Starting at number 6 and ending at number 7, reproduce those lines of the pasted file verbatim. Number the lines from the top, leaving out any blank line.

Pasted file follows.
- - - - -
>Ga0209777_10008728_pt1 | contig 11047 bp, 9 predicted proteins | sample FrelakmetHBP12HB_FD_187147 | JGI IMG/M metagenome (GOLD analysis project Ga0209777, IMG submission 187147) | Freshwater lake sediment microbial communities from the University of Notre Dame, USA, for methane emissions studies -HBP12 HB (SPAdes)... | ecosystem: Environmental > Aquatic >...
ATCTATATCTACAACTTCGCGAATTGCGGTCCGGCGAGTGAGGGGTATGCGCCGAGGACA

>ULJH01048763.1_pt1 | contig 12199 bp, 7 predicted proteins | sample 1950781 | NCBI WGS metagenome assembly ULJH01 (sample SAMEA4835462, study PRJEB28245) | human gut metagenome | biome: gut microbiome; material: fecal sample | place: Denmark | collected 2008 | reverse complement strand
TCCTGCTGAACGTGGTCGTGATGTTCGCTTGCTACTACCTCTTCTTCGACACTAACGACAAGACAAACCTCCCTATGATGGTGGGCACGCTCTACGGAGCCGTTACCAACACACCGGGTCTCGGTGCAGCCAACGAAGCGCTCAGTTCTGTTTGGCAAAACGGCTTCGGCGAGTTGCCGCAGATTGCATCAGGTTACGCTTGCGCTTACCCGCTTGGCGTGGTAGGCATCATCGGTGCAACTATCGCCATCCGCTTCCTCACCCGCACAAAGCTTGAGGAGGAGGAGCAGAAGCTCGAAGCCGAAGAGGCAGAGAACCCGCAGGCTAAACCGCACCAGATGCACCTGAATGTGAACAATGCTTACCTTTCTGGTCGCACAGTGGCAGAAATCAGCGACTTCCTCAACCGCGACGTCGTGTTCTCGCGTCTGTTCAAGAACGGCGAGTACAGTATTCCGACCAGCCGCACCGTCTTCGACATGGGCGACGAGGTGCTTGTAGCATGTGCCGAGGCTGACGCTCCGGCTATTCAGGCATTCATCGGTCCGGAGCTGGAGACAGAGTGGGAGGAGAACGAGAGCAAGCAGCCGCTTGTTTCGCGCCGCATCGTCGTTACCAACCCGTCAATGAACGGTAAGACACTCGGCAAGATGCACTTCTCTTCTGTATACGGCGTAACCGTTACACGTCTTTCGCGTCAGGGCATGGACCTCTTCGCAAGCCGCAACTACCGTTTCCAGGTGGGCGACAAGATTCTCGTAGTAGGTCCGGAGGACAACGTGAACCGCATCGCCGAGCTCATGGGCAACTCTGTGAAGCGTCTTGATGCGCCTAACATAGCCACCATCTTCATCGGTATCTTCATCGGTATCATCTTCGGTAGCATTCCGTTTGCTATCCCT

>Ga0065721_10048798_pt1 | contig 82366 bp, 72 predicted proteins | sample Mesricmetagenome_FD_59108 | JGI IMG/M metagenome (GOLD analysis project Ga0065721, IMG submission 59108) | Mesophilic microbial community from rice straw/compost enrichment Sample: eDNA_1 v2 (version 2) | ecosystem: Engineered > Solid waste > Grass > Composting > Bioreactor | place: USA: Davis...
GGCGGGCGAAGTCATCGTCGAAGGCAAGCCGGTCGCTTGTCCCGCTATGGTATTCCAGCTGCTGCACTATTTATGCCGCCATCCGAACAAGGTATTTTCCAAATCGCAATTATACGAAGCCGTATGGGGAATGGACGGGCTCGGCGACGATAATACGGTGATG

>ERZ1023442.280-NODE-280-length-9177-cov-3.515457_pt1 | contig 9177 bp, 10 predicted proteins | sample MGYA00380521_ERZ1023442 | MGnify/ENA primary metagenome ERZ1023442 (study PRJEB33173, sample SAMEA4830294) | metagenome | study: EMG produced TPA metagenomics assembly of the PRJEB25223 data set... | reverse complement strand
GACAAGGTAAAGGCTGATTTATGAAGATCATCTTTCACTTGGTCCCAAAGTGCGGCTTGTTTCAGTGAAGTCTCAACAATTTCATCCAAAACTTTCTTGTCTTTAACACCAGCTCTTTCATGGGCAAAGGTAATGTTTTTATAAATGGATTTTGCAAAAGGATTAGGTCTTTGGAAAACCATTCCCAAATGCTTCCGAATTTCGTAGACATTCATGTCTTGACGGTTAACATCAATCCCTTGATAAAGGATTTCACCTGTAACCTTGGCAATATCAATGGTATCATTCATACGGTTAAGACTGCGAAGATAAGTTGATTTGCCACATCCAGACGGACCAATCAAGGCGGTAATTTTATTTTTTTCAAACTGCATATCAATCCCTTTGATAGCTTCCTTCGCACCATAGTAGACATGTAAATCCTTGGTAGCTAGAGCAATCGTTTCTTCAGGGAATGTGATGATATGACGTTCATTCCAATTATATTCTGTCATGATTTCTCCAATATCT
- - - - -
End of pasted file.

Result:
GGCGGGCGAAGTCATCGTCGAAGGCAAGCCGGTCGCTTGTCCCGCTATGGTATTCCAGCTGCTGCACTATTTATGCCGCCATCCGAACAAGGTATTTTCCAAATCGCAATTATACGAAGCCGTATGGGGAATGGACGGGCTCGGCGACGATAATACGGTGATG

>ERZ1023442.280-NODE-280-length-9177-cov-3.515457_pt1 | contig 9177 bp, 10 predicted proteins | sample MGYA00380521_ERZ1023442 | MGnify/ENA primary metagenome ERZ1023442 (study PRJEB33173, sample SAMEA4830294) | metagenome | study: EMG produced TPA metagenomics assembly of the PRJEB25223 data set... | reverse complement strand